Principle of HTTPS operation
HTTP protocol is built on top of TCP. TCP guarantees that the data will be delivered, or it is impossible to deliver (target not reachable, etc.). You open a TCP connection and send HTTP messages through it.
But TCP does not guarantee any level of security. Therefore an intermediate layer named SSL is put between TCP and HTTP and you get the so called HTTPS. This way of working is called tunneling – you dump data into one end of (SSL) tunnel and collect it at the other one. SSL gets HTTP messages, encrypts them, sends them over TCP and decrypts them again at the other end. Encryption protects you from eavesdropping and transparent MITM attack (altering the messages).
But SSL does not only provide encryption, it also provides authentication. Server must have a certificate signed by a well known certification authority (CA) that proves its identity. Without authentication, encryption is useless as MITM attack is still possible. The attacker could trick you into thinking that he is the server you want to connect to. Private chat with the devil is not what you want, you want to verify that the server you are connecting to really is the one you want to connect to. Authentication protects you from MITM.
So where are the weak points?
- Endpoints of secure connection. The transfer could be secure, but what about the server itself? Or the client? They may not.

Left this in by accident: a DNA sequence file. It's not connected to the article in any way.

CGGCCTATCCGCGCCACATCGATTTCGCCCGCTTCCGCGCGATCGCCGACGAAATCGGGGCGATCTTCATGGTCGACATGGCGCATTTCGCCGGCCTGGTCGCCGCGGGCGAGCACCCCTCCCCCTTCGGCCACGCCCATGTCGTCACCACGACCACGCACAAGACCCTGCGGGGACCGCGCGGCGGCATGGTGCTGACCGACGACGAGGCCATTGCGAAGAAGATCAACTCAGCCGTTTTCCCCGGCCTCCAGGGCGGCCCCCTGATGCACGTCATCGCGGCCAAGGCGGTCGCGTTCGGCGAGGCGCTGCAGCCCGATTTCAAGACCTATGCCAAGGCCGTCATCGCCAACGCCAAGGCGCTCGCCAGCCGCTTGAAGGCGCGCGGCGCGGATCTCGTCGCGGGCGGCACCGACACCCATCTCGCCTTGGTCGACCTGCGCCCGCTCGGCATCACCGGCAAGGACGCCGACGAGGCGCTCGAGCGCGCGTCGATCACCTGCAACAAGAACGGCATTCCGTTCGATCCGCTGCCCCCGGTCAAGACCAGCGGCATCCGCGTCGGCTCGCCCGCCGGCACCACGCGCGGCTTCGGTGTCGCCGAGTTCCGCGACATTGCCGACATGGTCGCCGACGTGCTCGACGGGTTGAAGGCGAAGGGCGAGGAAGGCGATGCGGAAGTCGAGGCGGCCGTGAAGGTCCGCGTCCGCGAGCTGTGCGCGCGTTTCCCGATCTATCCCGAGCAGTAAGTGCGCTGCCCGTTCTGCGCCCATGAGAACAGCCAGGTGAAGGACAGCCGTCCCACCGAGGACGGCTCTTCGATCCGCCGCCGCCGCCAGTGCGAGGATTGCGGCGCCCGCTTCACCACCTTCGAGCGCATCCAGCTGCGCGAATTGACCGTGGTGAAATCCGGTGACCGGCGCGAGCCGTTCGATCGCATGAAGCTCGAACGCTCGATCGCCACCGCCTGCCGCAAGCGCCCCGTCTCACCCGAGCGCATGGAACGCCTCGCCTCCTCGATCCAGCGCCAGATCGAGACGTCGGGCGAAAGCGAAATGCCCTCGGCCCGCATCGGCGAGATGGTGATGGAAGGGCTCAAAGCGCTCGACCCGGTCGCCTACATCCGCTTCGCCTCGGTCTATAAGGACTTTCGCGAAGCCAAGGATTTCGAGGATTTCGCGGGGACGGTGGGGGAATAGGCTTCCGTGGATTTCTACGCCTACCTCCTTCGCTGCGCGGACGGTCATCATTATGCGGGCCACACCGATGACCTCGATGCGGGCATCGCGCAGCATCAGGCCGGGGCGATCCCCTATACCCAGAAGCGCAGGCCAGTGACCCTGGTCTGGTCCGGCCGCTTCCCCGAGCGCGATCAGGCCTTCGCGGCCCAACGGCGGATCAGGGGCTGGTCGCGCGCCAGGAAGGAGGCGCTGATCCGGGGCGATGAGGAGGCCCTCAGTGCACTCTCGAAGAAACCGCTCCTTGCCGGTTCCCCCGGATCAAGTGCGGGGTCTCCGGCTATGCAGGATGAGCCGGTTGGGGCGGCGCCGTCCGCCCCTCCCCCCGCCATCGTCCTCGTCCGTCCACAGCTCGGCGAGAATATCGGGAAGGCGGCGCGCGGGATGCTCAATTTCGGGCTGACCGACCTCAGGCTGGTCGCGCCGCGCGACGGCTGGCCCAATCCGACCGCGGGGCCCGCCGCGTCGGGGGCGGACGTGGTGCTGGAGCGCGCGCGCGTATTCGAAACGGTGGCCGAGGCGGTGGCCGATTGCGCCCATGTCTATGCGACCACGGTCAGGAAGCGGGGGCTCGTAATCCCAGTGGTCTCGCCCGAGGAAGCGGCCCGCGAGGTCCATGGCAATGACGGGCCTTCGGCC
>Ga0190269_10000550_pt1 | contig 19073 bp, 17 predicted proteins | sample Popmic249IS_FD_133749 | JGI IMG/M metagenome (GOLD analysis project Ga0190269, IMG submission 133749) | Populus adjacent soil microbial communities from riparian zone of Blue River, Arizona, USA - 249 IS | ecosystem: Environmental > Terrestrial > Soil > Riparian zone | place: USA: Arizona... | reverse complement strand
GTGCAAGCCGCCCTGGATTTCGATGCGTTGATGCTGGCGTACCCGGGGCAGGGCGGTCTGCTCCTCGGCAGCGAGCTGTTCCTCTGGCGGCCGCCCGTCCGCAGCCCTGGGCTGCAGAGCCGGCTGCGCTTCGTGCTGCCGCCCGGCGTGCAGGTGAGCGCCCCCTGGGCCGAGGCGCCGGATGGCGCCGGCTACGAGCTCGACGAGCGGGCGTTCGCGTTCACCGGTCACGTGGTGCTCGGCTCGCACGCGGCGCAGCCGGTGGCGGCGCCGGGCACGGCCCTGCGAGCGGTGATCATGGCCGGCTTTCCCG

- Not using HTTPS. Users can be tricked into not using the scheme in various ways.
- Untrustworthy CAs. They break the authentication part, allowing for MITM attack.
- Weak encryption mechanism. Crypto technologies age in two ways: Serious flaws might be found in their design, leading to attacks much more efficient than brute force, or their parameters and processing power increase due to Moore's law might allow for a feasible brute-force attack.
- Implementation of the scheme. Well, if you specify A and implement B, properties of A may not hold for B.
You seem to say that you secured the transfer (using SSL). This is not enough, the security of your server can be compromised – you should not store passwords there in plain text, use their hashed form, with salt added, …
SSL encrypts data both when sending and receiving. MITM attacks are possible virtually only when the attacker has certificate signed by an authority the client trusts. Unless the client is tricked into not using HTTPS, nobody can read nor modify the messages being sent.
GET and POST are just two methods of making HTTP request. There are several other, too. Method is just a property of HTTP request. All messages are secured, both requests and responses, regardless of HTTP method being used.